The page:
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Stow Family Struggles Caring for Beaten Paramedic

In a small bedroom in the house where he grew up, Bryan Stow sat in a recliner as his 69-year-old father counted to three, ready to lift him from the front, and his 66-year-old mother stood poised to push from behind.

JEMS: Former Paramedic Stow Returns Home 2 Years after Stadium Beating

Caregivers come for an hour or two each morning and evening to help bathe, dress and exercise Stow, the 44-year-old former paramedic who suffered traumatic brain injuries when he was attacked and beaten into a coma in the Dodger Stadium parking lot on opening day in 2011.

The rest of each day, his retired parents care for their son, a divorced father of two who moved home in April after his insurance company decided it would no longer pay for his full-time care in a residential center for traumatic brain-injury rehabilitation.

"My name's Bryan," Stow said slowly, greeting visitors at the modest house near the ocean that Ann and Dave Stow bought for $43,000 in 1975 and recently improved with a wheelchair ramp and accessible bathroom. "I'm a big Giants fan."

Stow's life, and that of his family, changed forever the day of the attack. Two years later, the rest of the world has largely moved on.

The San Francisco Giants -- whose 2010 World Series championship prompted Stow's trip to Los Angeles to celebrate the opening day of the 2011 season -- already have won another World Series. The Dodgers plunged into bankruptcy amid former owner Frank McCourt's financial problems and messy divorce, but McCourt ultimately sold the team to the deep-pocketed Guggenheim Baseball Partners -- turning a $1.278billion profit, the Los Angeles Times reported in April.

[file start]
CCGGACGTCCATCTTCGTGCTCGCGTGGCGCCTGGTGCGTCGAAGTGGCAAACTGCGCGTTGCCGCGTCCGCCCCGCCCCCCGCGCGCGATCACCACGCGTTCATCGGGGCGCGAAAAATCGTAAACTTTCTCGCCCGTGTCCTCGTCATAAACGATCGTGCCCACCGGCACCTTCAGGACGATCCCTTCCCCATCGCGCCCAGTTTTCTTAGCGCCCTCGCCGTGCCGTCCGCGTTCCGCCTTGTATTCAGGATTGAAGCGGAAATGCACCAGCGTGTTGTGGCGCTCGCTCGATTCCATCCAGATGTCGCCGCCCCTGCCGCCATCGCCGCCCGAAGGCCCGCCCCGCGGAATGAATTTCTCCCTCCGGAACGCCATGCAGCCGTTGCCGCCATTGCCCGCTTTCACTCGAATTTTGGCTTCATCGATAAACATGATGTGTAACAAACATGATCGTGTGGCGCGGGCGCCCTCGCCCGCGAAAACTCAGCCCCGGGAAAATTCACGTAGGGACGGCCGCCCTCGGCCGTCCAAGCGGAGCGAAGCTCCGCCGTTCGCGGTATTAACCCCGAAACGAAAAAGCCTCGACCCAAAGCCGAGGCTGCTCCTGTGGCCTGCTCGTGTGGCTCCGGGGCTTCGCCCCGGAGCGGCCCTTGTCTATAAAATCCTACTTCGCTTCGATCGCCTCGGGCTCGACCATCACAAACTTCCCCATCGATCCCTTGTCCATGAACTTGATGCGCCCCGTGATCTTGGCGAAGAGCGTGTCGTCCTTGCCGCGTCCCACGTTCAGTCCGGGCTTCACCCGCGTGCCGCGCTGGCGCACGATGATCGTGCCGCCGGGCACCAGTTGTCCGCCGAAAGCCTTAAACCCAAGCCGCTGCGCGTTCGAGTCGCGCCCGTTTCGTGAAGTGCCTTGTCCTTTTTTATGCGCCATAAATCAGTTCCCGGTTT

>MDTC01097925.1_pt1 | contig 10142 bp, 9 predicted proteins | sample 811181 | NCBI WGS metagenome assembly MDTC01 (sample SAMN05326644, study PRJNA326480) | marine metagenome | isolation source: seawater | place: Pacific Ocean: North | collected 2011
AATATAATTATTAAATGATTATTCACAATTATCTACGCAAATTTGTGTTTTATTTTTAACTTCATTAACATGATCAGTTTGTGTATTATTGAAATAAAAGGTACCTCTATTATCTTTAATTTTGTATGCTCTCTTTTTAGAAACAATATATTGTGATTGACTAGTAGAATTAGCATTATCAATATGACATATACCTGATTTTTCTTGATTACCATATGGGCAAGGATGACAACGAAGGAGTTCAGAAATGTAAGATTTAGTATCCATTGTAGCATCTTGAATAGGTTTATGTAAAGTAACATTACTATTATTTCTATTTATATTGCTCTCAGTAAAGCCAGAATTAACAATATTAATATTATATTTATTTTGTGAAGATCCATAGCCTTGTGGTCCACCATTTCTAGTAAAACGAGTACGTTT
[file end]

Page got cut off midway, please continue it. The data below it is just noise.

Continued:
Even the Los Angeles Police Department, which descended on Dodger Stadium with a "sea of blue" uniformed officers in the weeks after the attack, is focused these days on another Los Angeles landmark, the Hollywood Walk of Fame, after the fatal stabbing of a 23-year-old woman near there last week.

Stow has made progress -- he was able to attend a World Series game with his family last year as the Giants' guest -- but it has been finite.

"If you ask Bryan what his career is, he is still a paramedic in his head," said his mother, a retired church secretary. "But he will not be a paramedic again. Bryan has holes in his memory. He has something the doctors call confabulation. He will make something up. You can't be a paramedic with that. We don't tell him that."